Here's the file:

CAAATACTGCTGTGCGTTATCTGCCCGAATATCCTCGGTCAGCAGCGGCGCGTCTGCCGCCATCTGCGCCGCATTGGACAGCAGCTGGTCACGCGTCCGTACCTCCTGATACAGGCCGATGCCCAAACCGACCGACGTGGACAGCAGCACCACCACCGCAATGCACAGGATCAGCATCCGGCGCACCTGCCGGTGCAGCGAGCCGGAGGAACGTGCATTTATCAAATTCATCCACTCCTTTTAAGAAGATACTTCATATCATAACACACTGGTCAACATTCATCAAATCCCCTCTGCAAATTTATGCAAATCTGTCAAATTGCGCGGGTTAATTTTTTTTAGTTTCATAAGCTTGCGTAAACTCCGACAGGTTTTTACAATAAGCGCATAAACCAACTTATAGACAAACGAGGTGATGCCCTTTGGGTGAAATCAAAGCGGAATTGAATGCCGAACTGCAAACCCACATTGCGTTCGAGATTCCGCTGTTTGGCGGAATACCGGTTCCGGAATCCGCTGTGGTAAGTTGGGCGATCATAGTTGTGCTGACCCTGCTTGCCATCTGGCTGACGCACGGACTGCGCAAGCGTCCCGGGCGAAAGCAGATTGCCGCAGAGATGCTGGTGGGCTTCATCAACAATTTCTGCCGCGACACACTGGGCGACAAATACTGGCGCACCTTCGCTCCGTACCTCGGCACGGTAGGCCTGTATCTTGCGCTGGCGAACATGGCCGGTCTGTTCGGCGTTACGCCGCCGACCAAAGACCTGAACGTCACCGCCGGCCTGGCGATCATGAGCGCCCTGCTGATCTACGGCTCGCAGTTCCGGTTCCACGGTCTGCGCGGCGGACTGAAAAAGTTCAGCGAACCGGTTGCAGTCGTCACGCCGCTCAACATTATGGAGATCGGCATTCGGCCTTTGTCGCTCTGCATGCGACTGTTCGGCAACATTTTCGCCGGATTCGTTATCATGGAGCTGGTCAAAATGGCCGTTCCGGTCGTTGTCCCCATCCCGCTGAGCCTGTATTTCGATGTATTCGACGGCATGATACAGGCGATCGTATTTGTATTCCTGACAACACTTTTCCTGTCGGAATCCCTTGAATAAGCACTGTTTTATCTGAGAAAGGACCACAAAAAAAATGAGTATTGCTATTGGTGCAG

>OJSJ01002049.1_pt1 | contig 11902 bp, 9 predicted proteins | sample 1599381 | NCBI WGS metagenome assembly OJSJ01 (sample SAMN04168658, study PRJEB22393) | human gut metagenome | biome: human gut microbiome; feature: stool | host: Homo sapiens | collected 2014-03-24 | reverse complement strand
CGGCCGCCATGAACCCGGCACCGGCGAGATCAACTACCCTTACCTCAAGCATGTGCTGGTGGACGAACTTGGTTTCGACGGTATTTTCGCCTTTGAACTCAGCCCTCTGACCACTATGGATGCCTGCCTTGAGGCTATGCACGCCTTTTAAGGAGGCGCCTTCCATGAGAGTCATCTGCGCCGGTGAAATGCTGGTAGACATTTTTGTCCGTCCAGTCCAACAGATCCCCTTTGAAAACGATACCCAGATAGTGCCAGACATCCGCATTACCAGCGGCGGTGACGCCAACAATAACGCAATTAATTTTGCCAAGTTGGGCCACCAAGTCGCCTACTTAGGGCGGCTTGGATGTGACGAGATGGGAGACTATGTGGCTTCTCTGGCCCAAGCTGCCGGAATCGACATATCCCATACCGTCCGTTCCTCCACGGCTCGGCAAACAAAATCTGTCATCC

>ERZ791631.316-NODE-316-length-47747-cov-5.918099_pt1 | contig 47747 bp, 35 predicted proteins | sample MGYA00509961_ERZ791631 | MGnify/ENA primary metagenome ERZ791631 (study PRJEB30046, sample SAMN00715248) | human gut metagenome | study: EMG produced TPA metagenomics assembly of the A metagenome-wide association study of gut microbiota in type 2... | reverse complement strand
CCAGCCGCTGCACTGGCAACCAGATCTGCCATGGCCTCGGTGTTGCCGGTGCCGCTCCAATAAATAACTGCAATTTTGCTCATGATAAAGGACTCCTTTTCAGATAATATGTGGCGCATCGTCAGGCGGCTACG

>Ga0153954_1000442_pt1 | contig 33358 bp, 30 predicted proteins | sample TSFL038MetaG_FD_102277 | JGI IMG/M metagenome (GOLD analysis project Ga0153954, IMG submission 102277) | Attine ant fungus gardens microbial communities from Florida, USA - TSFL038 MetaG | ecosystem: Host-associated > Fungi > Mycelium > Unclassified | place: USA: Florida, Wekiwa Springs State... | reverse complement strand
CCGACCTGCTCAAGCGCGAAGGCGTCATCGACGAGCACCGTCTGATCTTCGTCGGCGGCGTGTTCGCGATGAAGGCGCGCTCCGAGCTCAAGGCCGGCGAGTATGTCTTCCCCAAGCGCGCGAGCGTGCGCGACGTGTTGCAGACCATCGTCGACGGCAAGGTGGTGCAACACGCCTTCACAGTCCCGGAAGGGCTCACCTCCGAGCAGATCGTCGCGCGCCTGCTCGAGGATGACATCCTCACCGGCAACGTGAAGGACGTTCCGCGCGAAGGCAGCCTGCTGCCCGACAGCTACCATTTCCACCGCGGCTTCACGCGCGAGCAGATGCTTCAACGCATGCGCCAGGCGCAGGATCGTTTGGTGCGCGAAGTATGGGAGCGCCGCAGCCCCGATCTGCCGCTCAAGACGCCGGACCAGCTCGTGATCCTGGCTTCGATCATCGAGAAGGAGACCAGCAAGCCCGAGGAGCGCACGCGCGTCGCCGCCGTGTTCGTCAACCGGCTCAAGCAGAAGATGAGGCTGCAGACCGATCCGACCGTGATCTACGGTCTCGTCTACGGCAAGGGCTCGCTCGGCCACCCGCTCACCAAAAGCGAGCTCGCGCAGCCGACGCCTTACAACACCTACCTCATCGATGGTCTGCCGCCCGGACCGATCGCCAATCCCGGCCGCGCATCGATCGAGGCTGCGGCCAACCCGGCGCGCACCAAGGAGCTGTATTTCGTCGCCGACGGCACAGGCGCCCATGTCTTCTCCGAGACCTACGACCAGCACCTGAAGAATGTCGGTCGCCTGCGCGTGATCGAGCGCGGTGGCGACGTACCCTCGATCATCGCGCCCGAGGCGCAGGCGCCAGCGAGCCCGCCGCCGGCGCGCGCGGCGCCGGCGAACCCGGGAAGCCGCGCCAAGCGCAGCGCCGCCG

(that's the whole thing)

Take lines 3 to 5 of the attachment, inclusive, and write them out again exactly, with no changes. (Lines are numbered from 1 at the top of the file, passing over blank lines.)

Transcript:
CGGCCGCCATGAACCCGGCACCGGCGAGATCAACTACCCTTACCTCAAGCATGTGCTGGTGGACGAACTTGGTTTCGACGGTATTTTCGCCTTTGAACTCAGCCCTCTGACCACTATGGATGCCTGCCTTGAGGCTATGCACGCCTTTTAAGGAGGCGCCTTCCATGAGAGTCATCTGCGCCGGTGAAATGCTGGTAGACATTTTTGTCCGTCCAGTCCAACAGATCCCCTTTGAAAACGATACCCAGATAGTGCCAGACATCCGCATTACCAGCGGCGGTGACGCCAACAATAACGCAATTAATTTTGCCAAGTTGGGCCACCAAGTCGCCTACTTAGGGCGGCTTGGATGTGACGAGATGGGAGACTATGTGGCTTCTCTGGCCCAAGCTGCCGGAATCGACATATCCCATACCGTCCGTTCCTCCACGGCTCGGCAAACAAAATCTGTCATCC

>ERZ791631.316-NODE-316-length-47747-cov-5.918099_pt1 | contig 47747 bp, 35 predicted proteins | sample MGYA00509961_ERZ791631 | MGnify/ENA primary metagenome ERZ791631 (study PRJEB30046, sample SAMN00715248) | human gut metagenome | study: EMG produced TPA metagenomics assembly of the A metagenome-wide association study of gut microbiota in type 2... | reverse complement strand
CCAGCCGCTGCACTGGCAACCAGATCTGCCATGGCCTCGGTGTTGCCGGTGCCGCTCCAATAAATAACTGCAATTTTGCTCATGATAAAGGACTCCTTTTCAGATAATATGTGGCGCATCGTCAGGCGGCTACG